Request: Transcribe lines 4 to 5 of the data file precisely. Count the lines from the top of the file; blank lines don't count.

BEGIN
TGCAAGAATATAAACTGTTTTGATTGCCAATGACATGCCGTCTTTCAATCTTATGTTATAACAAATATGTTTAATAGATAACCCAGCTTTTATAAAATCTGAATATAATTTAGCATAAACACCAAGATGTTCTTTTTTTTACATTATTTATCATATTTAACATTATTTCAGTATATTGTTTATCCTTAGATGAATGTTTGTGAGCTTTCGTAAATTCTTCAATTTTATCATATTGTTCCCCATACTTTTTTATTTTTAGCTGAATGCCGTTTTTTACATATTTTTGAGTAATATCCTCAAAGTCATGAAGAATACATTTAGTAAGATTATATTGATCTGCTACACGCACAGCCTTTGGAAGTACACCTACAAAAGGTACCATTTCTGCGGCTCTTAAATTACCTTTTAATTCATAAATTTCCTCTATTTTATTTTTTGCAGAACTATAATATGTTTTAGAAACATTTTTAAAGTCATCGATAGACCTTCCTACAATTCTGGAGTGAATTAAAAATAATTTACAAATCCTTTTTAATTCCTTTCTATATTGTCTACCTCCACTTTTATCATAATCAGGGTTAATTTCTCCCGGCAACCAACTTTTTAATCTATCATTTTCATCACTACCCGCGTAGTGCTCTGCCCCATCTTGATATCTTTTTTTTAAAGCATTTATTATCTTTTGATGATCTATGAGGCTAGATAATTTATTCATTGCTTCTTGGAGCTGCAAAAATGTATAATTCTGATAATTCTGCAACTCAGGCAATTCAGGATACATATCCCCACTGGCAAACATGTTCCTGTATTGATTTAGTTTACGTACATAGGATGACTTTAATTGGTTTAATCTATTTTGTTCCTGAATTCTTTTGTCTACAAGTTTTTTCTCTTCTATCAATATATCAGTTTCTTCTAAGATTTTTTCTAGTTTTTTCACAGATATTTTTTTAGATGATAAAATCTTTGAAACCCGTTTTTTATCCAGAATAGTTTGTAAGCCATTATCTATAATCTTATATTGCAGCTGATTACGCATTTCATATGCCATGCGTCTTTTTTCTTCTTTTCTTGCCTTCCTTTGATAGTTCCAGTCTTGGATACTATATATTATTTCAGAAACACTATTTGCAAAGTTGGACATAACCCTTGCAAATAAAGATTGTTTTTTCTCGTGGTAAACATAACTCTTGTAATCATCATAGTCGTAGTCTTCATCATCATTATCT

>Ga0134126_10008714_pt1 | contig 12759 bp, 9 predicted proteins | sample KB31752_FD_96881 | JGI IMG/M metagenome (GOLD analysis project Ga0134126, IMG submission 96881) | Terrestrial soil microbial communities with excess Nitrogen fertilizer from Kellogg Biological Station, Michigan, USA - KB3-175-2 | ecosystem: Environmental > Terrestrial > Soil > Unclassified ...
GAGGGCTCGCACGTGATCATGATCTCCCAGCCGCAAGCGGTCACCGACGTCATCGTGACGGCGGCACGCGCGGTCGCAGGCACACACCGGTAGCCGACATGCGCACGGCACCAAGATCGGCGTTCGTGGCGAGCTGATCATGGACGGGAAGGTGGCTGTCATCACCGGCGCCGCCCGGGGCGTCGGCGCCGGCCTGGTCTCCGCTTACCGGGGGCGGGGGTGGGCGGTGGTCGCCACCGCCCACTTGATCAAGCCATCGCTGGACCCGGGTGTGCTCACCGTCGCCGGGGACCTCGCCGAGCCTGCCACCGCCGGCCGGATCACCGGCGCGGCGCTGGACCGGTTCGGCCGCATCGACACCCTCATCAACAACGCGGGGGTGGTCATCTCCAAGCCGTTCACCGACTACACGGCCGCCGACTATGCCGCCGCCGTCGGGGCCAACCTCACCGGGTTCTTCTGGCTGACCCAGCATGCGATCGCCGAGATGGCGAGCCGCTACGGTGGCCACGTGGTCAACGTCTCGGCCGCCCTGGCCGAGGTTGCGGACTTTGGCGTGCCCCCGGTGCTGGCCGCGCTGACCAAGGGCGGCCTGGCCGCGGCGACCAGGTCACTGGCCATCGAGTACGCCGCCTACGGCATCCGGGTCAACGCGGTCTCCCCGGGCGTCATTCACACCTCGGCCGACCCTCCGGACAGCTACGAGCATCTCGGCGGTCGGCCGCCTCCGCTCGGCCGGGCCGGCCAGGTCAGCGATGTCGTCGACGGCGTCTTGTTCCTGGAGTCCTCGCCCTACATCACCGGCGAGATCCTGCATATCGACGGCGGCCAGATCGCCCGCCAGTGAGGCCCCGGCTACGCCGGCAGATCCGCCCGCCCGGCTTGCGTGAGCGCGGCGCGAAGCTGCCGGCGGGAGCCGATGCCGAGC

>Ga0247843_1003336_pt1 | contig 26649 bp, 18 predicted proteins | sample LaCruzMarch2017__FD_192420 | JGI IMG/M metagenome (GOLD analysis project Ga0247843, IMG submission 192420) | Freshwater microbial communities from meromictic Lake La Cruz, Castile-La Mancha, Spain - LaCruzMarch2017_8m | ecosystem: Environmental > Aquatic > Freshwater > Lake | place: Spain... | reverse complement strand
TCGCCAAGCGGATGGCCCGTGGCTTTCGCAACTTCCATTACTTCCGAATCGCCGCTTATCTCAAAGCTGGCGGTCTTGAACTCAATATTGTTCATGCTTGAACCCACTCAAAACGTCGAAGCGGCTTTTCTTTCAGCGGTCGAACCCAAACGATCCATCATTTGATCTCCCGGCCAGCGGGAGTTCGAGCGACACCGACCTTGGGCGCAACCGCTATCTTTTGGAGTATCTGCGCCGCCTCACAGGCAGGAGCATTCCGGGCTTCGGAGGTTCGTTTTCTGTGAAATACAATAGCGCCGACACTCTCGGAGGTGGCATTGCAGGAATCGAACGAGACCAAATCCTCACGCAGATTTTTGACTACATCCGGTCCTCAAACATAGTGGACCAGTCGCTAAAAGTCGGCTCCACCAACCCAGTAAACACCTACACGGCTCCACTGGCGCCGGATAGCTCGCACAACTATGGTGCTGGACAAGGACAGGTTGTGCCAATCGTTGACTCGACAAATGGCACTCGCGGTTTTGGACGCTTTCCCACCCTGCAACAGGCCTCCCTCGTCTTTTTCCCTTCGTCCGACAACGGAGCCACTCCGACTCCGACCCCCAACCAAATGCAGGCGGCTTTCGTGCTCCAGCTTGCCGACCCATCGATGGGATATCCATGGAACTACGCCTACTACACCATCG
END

>Ga0247843_1003336_pt1 | contig 26649 bp, 18 predicted proteins | sample LaCruzMarch2017__FD_192420 | JGI IMG/M metagenome (GOLD analysis project Ga0247843, IMG submission 192420) | Freshwater microbial communities from meromictic Lake La Cruz, Castile-La Mancha, Spain - LaCruzMarch2017_8m | ecosystem: Environmental > Aquatic > Freshwater > Lake | place: Spain... | reverse complement strand
TCGCCAAGCGGATGGCCCGTGGCTTTCGCAACTTCCATTACTTCCGAATCGCCGCTTATCTCAAAGCTGGCGGTCTTGAACTCAATATTGTTCATGCTTGAACCCACTCAAAACGTCGAAGCGGCTTTTCTTTCAGCGGTCGAACCCAAACGATCCATCATTTGATCTCCCGGCCAGCGGGAGTTCGAGCGACACCGACCTTGGGCGCAACCGCTATCTTTTGGAGTATCTGCGCCGCCTCACAGGCAGGAGCATTCCGGGCTTCGGAGGTTCGTTTTCTGTGAAATACAATAGCGCCGACACTCTCGGAGGTGGCATTGCAGGAATCGAACGAGACCAAATCCTCACGCAGATTTTTGACTACATCCGGTCCTCAAACATAGTGGACCAGTCGCTAAAAGTCGGCTCCACCAACCCAGTAAACACCTACACGGCTCCACTGGCGCCGGATAGCTCGCACAACTATGGTGCTGGACAAGGACAGGTTGTGCCAATCGTTGACTCGACAAATGGCACTCGCGGTTTTGGACGCTTTCCCACCCTGCAACAGGCCTCCCTCGTCTTTTTCCCTTCGTCCGACAACGGAGCCACTCCGACTCCGACCCCCAACCAAATGCAGGCGGCTTTCGTGCTCCAGCTTGCCGACCCATCGATGGGATATCCATGGAACTACGCCTACTACACCATCG